Spring 2019, Arch 100D – On Sanctuary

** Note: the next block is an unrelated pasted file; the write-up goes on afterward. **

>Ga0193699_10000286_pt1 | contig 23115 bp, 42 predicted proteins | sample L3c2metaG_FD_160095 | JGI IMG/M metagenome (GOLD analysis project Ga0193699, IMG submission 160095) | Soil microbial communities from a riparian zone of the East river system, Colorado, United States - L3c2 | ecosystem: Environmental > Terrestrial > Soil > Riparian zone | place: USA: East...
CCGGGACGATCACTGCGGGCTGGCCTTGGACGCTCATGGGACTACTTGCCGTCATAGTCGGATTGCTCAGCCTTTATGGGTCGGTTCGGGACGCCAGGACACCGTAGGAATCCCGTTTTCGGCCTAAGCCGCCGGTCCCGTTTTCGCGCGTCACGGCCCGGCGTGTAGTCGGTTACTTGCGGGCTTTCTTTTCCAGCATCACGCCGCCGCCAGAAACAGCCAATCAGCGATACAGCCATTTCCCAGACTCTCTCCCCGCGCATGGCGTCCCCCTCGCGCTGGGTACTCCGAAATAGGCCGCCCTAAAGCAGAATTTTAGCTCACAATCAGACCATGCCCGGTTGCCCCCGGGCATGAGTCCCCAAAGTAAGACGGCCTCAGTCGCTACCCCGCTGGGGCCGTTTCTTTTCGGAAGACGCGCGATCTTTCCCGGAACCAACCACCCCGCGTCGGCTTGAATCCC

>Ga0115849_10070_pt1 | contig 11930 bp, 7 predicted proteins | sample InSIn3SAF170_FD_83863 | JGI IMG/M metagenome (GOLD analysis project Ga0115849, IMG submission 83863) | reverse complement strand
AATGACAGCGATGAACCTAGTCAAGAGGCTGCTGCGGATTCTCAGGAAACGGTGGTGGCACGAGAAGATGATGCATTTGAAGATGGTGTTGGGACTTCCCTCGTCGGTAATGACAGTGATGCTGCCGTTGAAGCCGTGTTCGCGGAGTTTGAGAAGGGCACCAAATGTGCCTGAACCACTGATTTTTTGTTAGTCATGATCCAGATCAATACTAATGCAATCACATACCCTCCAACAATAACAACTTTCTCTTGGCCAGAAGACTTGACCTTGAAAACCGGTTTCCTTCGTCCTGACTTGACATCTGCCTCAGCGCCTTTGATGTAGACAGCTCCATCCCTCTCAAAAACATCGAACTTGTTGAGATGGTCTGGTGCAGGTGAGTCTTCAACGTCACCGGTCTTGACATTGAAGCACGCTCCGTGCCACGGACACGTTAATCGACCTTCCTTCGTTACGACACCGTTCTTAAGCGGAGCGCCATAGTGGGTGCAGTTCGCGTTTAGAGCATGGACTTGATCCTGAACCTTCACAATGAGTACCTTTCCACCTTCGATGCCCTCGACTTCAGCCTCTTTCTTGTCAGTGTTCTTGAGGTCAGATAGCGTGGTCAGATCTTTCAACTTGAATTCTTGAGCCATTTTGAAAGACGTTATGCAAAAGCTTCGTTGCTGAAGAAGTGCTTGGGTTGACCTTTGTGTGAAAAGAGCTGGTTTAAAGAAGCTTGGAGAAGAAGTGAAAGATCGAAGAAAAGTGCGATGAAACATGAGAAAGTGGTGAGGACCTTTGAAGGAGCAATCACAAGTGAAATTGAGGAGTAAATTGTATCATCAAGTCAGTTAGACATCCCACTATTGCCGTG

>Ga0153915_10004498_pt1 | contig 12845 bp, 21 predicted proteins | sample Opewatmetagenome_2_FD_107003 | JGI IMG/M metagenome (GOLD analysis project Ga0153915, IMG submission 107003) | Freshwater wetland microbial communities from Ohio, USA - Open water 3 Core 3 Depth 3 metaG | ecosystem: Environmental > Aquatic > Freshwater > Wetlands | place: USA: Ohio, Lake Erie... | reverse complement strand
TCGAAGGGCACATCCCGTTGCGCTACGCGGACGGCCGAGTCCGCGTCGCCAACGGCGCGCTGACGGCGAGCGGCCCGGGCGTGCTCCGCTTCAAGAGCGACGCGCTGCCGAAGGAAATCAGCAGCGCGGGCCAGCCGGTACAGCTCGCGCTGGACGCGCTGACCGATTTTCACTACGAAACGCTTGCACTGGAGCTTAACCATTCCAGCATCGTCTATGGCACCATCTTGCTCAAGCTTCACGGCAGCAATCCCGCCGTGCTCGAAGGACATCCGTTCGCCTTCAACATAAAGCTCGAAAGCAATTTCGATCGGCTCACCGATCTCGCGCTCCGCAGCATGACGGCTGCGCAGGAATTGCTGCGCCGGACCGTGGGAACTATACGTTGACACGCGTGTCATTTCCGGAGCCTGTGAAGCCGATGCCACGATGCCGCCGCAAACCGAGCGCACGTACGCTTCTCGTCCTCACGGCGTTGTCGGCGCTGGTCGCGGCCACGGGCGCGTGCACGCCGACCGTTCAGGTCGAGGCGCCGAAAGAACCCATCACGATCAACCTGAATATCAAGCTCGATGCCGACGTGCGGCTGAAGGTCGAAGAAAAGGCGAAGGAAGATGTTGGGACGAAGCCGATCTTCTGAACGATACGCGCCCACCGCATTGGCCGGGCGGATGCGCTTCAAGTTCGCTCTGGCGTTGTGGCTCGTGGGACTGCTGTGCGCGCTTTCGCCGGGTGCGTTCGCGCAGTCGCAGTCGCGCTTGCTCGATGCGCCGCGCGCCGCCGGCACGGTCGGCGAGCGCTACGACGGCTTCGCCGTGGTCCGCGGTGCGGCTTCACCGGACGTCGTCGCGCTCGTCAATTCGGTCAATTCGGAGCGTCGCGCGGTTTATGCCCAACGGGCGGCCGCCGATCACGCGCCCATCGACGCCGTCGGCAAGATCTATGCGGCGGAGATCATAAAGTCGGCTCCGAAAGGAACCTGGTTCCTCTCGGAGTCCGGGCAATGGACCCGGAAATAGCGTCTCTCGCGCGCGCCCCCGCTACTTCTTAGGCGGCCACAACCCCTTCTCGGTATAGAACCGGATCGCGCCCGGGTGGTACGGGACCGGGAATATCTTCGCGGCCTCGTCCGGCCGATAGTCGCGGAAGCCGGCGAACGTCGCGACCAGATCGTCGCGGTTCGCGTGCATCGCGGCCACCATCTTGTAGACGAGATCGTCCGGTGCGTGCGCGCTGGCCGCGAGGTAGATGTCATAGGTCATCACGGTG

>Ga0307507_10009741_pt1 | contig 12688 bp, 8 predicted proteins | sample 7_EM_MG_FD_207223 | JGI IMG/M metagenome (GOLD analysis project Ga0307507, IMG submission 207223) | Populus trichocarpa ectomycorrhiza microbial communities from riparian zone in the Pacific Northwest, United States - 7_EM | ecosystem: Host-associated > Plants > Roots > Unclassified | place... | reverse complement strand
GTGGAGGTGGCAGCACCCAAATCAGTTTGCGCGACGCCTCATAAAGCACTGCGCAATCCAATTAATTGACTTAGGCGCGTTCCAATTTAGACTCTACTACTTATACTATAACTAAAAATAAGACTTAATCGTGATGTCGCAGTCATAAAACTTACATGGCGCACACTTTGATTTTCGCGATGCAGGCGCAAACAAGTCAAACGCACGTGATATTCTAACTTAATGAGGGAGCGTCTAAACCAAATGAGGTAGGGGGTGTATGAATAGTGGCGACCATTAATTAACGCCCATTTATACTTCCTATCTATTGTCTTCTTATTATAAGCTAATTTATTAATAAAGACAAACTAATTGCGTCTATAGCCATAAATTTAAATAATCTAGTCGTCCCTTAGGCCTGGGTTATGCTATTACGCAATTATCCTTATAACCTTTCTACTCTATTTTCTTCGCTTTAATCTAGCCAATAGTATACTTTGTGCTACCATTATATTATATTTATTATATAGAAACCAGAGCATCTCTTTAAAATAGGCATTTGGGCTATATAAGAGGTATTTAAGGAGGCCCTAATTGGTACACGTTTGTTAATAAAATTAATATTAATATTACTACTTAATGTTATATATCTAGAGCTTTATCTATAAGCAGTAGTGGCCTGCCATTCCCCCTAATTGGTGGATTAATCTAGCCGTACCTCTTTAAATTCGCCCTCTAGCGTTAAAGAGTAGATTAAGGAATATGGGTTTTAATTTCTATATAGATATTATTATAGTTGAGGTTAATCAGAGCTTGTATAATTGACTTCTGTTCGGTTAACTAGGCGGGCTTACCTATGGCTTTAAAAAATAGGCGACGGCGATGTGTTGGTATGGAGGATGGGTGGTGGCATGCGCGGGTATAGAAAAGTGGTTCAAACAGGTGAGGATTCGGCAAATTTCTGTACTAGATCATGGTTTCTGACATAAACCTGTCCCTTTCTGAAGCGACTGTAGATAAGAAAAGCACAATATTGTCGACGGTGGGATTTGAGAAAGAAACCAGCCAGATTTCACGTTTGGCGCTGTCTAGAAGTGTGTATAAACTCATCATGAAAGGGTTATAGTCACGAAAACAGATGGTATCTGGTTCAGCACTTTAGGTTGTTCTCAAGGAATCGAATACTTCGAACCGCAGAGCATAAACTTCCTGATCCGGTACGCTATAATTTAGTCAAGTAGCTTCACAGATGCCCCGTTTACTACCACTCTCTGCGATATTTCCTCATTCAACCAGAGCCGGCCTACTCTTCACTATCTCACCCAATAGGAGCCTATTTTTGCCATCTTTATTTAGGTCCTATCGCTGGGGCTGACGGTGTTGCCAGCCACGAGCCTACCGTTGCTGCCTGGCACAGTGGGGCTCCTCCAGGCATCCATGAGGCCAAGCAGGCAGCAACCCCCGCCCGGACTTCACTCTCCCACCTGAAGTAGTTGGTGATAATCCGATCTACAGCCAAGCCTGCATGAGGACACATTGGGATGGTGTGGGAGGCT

With the 50th anniversary of the first formal Women’s Shelter (Domestic Violence Shelter) quickly approaching, this studio will examine the architectural evolution and typologies for sheltering victims of domestic abuse and propose new architectural potentials for designing purpose built sanctuaries. Domestic Violence Shelters (previously Women’s Shelters) are both architecturally and physically anonymous. Drawing from the dormitory, housing, and prison architecture; they shelter, separate, and fortify which brings to question: Do they protect or remove? Thus the development and evolution of the women’s shelter as an architectural typology is a broader discourse on civil attitudes towards domestic violence, gender, and social infrastructure. If the goal of these shelters is to protect, empower and foster autonomy to their patrons, then architecture must evaluate: where they are sited, context and camouflaging methods, security and exposure, the expanse of their programs, material applications and the range of living quarters required. To shelter is to give temporary protection from danger. Architecturally ‘to protect from danger’ can often translate into methods of fortification causing suppression through lack of exposure and connectivity to the external environment. Thus, the architecture of shelters must bridge this challenging line between protecting without suppressing its occupants.